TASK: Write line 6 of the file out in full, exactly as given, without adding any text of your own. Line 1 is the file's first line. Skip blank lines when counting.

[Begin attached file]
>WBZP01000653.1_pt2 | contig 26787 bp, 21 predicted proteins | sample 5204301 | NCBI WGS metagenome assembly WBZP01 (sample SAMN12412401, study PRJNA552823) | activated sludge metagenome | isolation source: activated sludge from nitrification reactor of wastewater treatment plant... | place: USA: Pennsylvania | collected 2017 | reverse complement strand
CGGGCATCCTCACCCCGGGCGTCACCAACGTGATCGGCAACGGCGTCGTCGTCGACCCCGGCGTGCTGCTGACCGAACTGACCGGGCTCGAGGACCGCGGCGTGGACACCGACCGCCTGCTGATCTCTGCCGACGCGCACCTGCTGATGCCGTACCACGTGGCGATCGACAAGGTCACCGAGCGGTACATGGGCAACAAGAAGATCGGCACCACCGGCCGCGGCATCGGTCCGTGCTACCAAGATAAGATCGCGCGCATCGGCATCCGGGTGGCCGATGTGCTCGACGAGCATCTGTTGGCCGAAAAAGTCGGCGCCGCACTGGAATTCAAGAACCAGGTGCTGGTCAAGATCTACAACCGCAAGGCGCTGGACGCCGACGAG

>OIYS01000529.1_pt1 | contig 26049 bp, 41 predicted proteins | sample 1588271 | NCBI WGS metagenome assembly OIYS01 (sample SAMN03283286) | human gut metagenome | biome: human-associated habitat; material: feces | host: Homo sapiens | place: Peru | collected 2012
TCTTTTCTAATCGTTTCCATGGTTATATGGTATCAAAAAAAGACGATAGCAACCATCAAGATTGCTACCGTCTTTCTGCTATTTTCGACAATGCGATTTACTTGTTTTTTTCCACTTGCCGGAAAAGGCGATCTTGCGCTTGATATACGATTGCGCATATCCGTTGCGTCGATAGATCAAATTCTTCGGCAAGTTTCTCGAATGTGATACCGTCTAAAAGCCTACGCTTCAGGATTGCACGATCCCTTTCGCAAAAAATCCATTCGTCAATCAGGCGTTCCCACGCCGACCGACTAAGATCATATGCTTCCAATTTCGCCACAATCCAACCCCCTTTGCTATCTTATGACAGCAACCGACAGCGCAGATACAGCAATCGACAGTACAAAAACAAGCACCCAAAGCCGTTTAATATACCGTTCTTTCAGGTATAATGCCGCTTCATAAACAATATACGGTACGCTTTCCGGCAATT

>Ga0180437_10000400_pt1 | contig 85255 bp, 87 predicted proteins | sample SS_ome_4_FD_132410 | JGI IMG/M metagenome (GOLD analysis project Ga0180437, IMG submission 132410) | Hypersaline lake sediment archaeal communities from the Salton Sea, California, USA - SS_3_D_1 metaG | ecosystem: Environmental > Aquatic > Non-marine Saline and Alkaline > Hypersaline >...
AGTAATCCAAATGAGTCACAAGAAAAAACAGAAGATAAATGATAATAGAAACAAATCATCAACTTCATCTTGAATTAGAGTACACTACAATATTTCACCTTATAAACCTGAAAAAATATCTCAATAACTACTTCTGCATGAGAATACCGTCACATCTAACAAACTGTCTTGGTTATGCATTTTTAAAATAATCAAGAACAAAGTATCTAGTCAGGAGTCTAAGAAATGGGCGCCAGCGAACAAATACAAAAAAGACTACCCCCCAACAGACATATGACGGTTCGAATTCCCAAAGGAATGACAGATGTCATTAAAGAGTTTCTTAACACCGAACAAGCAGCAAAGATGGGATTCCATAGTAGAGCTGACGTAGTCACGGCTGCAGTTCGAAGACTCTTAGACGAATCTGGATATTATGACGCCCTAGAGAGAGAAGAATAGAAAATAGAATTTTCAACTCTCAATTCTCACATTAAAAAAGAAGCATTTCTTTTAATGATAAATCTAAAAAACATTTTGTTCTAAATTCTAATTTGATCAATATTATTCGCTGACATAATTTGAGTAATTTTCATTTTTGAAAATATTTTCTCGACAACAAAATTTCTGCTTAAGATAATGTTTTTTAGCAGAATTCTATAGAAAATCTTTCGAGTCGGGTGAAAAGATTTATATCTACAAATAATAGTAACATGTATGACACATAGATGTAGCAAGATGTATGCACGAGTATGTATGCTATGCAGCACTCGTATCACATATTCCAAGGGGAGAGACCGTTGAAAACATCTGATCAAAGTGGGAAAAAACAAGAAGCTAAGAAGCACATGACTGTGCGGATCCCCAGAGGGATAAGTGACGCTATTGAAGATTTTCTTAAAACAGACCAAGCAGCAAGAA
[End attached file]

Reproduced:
AGTAATCCAAATGAGTCACAAGAAAAAACAGAAGATAAATGATAATAGAAACAAATCATCAACTTCATCTTGAATTAGAGTACACTACAATATTTCACCTTATAAACCTGAAAAAATATCTCAATAACTACTTCTGCATGAGAATACCGTCACATCTAACAAACTGTCTTGGTTATGCATTTTTAAAATAATCAAGAACAAAGTATCTAGTCAGGAGTCTAAGAAATGGGCGCCAGCGAACAAATACAAAAAAGACTACCCCCCAACAGACATATGACGGTTCGAATTCCCAAAGGAATGACAGATGTCATTAAAGAGTTTCTTAACACCGAACAAGCAGCAAAGATGGGATTCCATAGTAGAGCTGACGTAGTCACGGCTGCAGTTCGAAGACTCTTAGACGAATCTGGATATTATGACGCCCTAGAGAGAGAAGAATAGAAAATAGAATTTTCAACTCTCAATTCTCACATTAAAAAAGAAGCATTTCTTTTAATGATAAATCTAAAAAACATTTTGTTCTAAATTCTAATTTGATCAATATTATTCGCTGACATAATTTGAGTAATTTTCATTTTTGAAAATATTTTCTCGACAACAAAATTTCTGCTTAAGATAATGTTTTTTAGCAGAATTCTATAGAAAATCTTTCGAGTCGGGTGAAAAGATTTATATCTACAAATAATAGTAACATGTATGACACATAGATGTAGCAAGATGTATGCACGAGTATGTATGCTATGCAGCACTCGTATCACATATTCCAAGGGGAGAGACCGTTGAAAACATCTGATCAAAGTGGGAAAAAACAAGAAGCTAAGAAGCACATGACTGTGCGGATCCCCAGAGGGATAAGTGACGCTATTGAAGATTTTCTTAAAACAGACCAAGCAGCAAGAA